So here we are at the first episode of a TV classic. If you’re not all that familiar with the world of Thunderbirds then I suggest you read the introduction post first. Now without any further adieu let’s talk about Trapped in the Sky. The basic storyline is that a criminal mastermind, The Hood, has placed a bomb aboard the Fireflash, a hypersonic airliner on it’s maiden voyage, in order to draw out International Rescue so that he can steal their secrets. If the Fireflash uses it’s landing gear then the bomb will go off but if they stay in the sky then the passengers and crew will all eventually receive fatal doses of radiation, meaning that it’s a race against time to save the Fireflash. After an attempt to remove the bomb fails Thunderbirds 1 and 2 arrive with a plan. While they put this into operation The Hood sneaks onboard Thunderbird 1 and takes pictures of the interior so he can recreate it. Scott and Virgil manage to get the plane down by using elevator cars as replacement landing gear. Meanwhile, Lady Penelope and Parker hunt down The Hood and destroy the pictures. With the bomb defused and the secrets of International Rescue safe, Scott and Virgil head back to Tracy Island with their first operation completed successfully. But The Hood isn’t defeated so easily and will return to plague International Rescue time and time again.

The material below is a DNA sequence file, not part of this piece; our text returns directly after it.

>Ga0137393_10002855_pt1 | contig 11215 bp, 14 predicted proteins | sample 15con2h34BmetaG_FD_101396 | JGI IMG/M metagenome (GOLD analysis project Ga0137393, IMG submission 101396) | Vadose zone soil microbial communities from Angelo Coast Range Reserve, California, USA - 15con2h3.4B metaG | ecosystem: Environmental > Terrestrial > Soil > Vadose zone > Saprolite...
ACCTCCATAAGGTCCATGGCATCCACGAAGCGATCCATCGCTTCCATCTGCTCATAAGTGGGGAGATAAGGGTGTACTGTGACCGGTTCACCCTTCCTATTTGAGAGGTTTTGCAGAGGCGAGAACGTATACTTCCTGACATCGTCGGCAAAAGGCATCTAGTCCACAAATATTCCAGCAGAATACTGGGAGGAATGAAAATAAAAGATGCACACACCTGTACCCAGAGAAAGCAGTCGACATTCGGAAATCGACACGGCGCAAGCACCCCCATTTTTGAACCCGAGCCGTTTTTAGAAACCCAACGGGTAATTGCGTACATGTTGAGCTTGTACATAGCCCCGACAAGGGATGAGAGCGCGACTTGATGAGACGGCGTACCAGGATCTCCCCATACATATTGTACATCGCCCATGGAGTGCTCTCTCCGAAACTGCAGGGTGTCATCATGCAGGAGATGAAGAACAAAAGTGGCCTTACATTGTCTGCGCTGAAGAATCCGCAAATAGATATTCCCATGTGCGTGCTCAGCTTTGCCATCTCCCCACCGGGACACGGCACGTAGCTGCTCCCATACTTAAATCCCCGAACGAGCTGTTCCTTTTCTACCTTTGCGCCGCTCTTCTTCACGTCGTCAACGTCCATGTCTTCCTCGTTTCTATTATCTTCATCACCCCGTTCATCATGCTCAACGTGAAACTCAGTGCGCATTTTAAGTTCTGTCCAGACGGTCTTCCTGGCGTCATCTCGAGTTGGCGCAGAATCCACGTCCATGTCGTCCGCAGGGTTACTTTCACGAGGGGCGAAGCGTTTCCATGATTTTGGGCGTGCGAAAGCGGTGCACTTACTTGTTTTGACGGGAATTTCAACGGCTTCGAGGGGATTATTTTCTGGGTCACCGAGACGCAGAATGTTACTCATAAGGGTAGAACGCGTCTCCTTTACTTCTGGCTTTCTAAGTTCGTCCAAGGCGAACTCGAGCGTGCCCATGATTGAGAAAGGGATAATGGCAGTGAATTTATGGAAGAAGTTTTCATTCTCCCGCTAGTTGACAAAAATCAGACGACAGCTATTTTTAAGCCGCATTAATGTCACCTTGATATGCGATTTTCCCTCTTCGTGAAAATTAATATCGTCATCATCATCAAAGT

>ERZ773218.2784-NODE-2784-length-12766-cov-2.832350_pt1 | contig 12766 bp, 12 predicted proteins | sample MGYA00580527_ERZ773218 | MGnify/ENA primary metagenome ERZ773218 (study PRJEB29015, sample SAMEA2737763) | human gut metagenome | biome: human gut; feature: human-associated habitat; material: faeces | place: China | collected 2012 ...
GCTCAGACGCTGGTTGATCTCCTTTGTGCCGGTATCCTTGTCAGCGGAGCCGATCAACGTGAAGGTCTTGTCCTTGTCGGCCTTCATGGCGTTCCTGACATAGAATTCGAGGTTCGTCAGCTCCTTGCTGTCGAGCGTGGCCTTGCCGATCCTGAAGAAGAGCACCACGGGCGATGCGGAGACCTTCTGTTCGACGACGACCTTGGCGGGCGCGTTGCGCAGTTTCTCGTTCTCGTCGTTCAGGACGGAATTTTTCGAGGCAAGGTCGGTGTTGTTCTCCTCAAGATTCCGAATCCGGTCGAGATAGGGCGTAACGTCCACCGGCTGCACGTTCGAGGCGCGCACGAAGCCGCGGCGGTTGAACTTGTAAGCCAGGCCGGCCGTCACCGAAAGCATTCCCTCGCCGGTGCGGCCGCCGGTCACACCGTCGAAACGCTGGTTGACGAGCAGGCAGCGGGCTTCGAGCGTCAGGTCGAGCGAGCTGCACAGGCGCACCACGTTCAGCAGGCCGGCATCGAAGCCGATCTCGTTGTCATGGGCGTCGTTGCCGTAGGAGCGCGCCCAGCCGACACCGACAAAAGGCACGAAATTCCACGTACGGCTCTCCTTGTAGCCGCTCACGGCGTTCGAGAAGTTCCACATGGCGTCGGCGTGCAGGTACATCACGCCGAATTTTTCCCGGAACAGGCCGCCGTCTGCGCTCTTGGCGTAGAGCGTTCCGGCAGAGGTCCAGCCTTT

I’m going to start off by saying this straight away, I think that Trapped in the Sky is a very strong start to the series. It sets up most of what you need to know about the series and is also just a well made episode in it’s own right. More on that in a second but first I want to quickly talk about a line which is quite amusing in retrospect and that is when Kyrano says that Jeff Tracy was one of the first men on the moon. It’s a throwaway line and probably would’ve meant very little at the time it went out but looking back it’s rather interesting to see how some parts of society thought it would take a long time to reach the moon. Little did they know that five years after they made this episode man would indeed land on the moon. Since then we appear to have given up with space travel however and the world of George Orwell’s 1984 now seems like a more realistic future than that of Gerry Anderson’s Thunderbirds but anyway, I think that’s enough of my political views and now let’s shift focus back to the topic at hand, Trapped in the Sky.